NASA’s Persistence robot captured images of Mars’ potato-sized moon Phobos, crossing the face of the Sun. According to NASA, “these observations may help scientists better understand the Moon’s orbit and how its gravity pulls on the surface of Mars, shaping the Red Planet’s crust and mantle.”
The eclipse was recorded on April 2 and lasted just over 40 seconds, making it much shorter than a solar eclipse involving Earth’s Moon. This is because Phobos is about 157 times smaller than Earth’s satellite.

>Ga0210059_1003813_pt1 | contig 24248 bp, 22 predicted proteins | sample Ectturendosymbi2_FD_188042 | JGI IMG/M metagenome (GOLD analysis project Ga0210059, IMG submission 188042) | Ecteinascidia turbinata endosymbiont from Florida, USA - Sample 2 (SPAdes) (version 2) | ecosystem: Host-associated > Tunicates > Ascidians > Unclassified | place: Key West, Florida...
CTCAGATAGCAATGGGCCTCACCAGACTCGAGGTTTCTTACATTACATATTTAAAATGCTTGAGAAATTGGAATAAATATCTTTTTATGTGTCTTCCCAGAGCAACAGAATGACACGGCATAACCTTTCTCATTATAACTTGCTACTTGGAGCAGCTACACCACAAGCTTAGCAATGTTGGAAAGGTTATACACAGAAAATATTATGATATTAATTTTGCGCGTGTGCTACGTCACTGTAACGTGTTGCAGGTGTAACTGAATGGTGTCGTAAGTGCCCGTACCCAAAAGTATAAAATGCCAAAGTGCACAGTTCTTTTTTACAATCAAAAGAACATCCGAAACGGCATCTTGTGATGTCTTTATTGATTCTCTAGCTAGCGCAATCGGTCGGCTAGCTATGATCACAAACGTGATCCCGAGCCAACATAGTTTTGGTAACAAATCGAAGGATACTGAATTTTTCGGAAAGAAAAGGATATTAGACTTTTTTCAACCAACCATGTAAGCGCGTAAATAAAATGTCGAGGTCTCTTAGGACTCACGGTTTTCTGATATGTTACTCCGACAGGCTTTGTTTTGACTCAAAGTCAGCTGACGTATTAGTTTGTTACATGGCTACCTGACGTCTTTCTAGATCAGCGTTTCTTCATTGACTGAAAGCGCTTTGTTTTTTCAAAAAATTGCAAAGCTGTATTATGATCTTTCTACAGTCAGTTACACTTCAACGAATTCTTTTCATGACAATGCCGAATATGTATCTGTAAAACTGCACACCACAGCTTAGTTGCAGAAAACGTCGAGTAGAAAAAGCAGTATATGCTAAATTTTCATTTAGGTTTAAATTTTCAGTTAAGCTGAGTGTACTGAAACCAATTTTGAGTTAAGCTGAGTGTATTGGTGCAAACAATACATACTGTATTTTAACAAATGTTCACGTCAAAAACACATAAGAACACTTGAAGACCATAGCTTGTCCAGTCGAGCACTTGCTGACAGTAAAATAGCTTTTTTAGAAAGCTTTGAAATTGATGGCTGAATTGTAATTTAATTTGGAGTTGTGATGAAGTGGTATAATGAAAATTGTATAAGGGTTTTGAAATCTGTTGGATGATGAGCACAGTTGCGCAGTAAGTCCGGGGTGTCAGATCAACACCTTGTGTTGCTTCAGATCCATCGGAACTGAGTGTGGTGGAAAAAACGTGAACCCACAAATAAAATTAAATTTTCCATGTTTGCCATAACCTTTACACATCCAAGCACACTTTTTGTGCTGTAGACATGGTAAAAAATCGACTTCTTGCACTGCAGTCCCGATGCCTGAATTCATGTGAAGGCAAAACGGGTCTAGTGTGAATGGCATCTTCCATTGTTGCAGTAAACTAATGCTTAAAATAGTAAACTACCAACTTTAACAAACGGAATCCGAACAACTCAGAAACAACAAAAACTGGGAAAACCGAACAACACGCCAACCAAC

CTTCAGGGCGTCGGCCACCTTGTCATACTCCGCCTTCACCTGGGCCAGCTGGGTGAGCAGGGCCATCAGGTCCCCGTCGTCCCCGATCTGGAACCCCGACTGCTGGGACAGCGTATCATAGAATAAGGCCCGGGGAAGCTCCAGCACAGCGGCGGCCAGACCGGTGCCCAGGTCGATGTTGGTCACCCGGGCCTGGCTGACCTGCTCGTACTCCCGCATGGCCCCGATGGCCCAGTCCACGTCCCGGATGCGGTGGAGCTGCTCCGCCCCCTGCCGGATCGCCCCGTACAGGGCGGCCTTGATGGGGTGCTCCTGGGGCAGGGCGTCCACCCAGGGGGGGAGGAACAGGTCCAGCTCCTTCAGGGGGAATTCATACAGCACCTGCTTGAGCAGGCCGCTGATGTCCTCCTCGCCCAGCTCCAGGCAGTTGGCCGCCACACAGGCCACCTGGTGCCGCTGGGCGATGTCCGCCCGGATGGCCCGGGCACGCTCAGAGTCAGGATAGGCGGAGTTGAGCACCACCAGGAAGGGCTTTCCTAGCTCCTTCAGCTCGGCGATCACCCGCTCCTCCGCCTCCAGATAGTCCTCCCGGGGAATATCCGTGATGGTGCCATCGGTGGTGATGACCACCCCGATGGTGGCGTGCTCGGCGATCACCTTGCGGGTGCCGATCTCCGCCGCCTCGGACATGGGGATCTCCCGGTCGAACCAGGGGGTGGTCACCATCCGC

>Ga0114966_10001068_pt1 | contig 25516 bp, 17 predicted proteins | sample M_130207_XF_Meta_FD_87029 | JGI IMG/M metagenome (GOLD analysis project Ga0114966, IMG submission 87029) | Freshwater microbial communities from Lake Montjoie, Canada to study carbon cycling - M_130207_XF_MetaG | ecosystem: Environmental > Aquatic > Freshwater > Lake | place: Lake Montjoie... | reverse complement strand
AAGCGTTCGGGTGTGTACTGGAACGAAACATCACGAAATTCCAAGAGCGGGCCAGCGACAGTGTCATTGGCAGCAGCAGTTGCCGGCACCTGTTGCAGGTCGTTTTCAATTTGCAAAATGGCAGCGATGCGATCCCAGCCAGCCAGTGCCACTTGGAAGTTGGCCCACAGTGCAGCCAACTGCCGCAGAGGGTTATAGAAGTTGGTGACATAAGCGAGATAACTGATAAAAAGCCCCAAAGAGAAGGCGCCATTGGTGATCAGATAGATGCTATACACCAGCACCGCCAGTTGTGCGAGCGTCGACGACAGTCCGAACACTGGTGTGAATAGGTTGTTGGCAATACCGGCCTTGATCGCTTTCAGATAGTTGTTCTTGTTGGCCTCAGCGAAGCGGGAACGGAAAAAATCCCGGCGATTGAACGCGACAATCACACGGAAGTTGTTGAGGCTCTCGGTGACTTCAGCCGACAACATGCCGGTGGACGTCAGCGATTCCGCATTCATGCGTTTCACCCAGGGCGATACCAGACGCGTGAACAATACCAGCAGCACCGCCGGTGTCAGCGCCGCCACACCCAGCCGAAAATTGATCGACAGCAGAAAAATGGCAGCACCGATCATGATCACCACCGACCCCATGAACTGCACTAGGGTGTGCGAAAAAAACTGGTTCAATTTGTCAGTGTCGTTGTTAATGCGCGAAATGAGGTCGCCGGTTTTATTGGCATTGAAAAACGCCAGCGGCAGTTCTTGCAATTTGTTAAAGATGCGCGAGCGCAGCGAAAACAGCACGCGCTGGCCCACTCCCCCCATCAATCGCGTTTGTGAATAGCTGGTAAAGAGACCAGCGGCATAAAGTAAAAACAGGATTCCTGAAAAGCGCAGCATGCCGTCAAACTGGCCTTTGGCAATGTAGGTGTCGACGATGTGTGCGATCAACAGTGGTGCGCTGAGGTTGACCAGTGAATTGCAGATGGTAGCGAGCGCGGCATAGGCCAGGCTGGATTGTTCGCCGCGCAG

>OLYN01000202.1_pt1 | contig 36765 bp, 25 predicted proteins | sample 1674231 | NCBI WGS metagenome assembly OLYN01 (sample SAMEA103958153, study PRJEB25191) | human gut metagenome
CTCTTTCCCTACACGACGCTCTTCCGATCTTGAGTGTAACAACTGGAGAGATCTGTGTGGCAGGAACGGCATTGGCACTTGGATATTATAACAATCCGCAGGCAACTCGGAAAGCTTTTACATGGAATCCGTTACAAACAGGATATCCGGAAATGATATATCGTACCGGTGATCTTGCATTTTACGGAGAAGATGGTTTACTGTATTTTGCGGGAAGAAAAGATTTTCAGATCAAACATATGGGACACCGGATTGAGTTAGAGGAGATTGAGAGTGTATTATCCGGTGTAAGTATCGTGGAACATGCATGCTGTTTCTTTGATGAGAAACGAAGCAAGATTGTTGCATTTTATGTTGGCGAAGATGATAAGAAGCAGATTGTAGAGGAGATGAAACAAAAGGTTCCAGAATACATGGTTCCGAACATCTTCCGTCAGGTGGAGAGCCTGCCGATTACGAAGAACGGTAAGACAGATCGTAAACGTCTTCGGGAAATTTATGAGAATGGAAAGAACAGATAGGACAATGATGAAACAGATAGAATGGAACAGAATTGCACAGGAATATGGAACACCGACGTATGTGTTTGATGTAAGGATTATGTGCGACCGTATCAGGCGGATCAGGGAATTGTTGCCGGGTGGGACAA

NASA explains that Perseverance’s Mastcam-Z camera has a sunscreen that acts like sunglasses to reduce the intensity of incident light. “You can see details in the shape of Phobos’ shadow, such as ridges and bumps in the Moon’s landscape,” said Mark Lemon, an astronomer who conducted most of Phobos’ observations from Mars.
As the Moon orbits Mars, it slightly deforms the rocks in the planet’s crust and mantle due to its gravitational force. This will allow geophysicists to better understand the interior of the planet. As Phobos approaches the surface of Mars, it is bound to collide with it in millions of years.